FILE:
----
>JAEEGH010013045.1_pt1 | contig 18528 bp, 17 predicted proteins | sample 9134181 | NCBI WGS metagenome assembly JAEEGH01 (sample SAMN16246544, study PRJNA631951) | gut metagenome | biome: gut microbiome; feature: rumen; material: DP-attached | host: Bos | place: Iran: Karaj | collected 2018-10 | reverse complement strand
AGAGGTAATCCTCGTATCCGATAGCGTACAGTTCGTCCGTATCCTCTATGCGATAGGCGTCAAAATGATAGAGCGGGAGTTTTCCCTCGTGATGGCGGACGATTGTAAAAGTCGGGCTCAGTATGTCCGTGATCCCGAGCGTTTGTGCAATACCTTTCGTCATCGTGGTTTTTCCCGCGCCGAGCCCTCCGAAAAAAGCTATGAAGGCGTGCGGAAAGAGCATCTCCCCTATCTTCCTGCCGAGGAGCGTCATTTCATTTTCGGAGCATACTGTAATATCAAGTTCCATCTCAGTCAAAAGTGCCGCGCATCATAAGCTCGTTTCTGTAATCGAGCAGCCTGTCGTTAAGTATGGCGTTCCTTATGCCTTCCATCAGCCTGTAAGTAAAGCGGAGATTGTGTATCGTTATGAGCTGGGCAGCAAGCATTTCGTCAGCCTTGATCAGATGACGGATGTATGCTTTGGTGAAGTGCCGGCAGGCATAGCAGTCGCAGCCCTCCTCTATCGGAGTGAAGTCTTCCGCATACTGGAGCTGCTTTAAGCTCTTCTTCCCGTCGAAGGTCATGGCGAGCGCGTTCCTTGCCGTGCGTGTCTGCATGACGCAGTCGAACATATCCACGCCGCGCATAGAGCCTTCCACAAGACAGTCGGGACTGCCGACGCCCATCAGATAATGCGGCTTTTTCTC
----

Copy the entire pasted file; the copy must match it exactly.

>JAEEGH010013045.1_pt1 | contig 18528 bp, 17 predicted proteins | sample 9134181 | NCBI WGS metagenome assembly JAEEGH01 (sample SAMN16246544, study PRJNA631951) | gut metagenome | biome: gut microbiome; feature: rumen; material: DP-attached | host: Bos | place: Iran: Karaj | collected 2018-10 | reverse complement strand
AGAGGTAATCCTCGTATCCGATAGCGTACAGTTCGTCCGTATCCTCTATGCGATAGGCGTCAAAATGATAGAGCGGGAGTTTTCCCTCGTGATGGCGGACGATTGTAAAAGTCGGGCTCAGTATGTCCGTGATCCCGAGCGTTTGTGCAATACCTTTCGTCATCGTGGTTTTTCCCGCGCCGAGCCCTCCGAAAAAAGCTATGAAGGCGTGCGGAAAGAGCATCTCCCCTATCTTCCTGCCGAGGAGCGTCATTTCATTTTCGGAGCATACTGTAATATCAAGTTCCATCTCAGTCAAAAGTGCCGCGCATCATAAGCTCGTTTCTGTAATCGAGCAGCCTGTCGTTAAGTATGGCGTTCCTTATGCCTTCCATCAGCCTGTAAGTAAAGCGGAGATTGTGTATCGTTATGAGCTGGGCAGCAAGCATTTCGTCAGCCTTGATCAGATGACGGATGTATGCTTTGGTGAAGTGCCGGCAGGCATAGCAGTCGCAGCCCTCCTCTATCGGAGTGAAGTCTTCCGCATACTGGAGCTGCTTTAAGCTCTTCTTCCCGTCGAAGGTCATGGCGAGCGCGTTCCTTGCCGTGCGTGTCTGCATGACGCAGTCGAACATATCCACGCCGCGCATAGAGCCTTCCACAAGACAGTCGGGACTGCCGACGCCCATCAGATAATGCGGCTTTTTCTC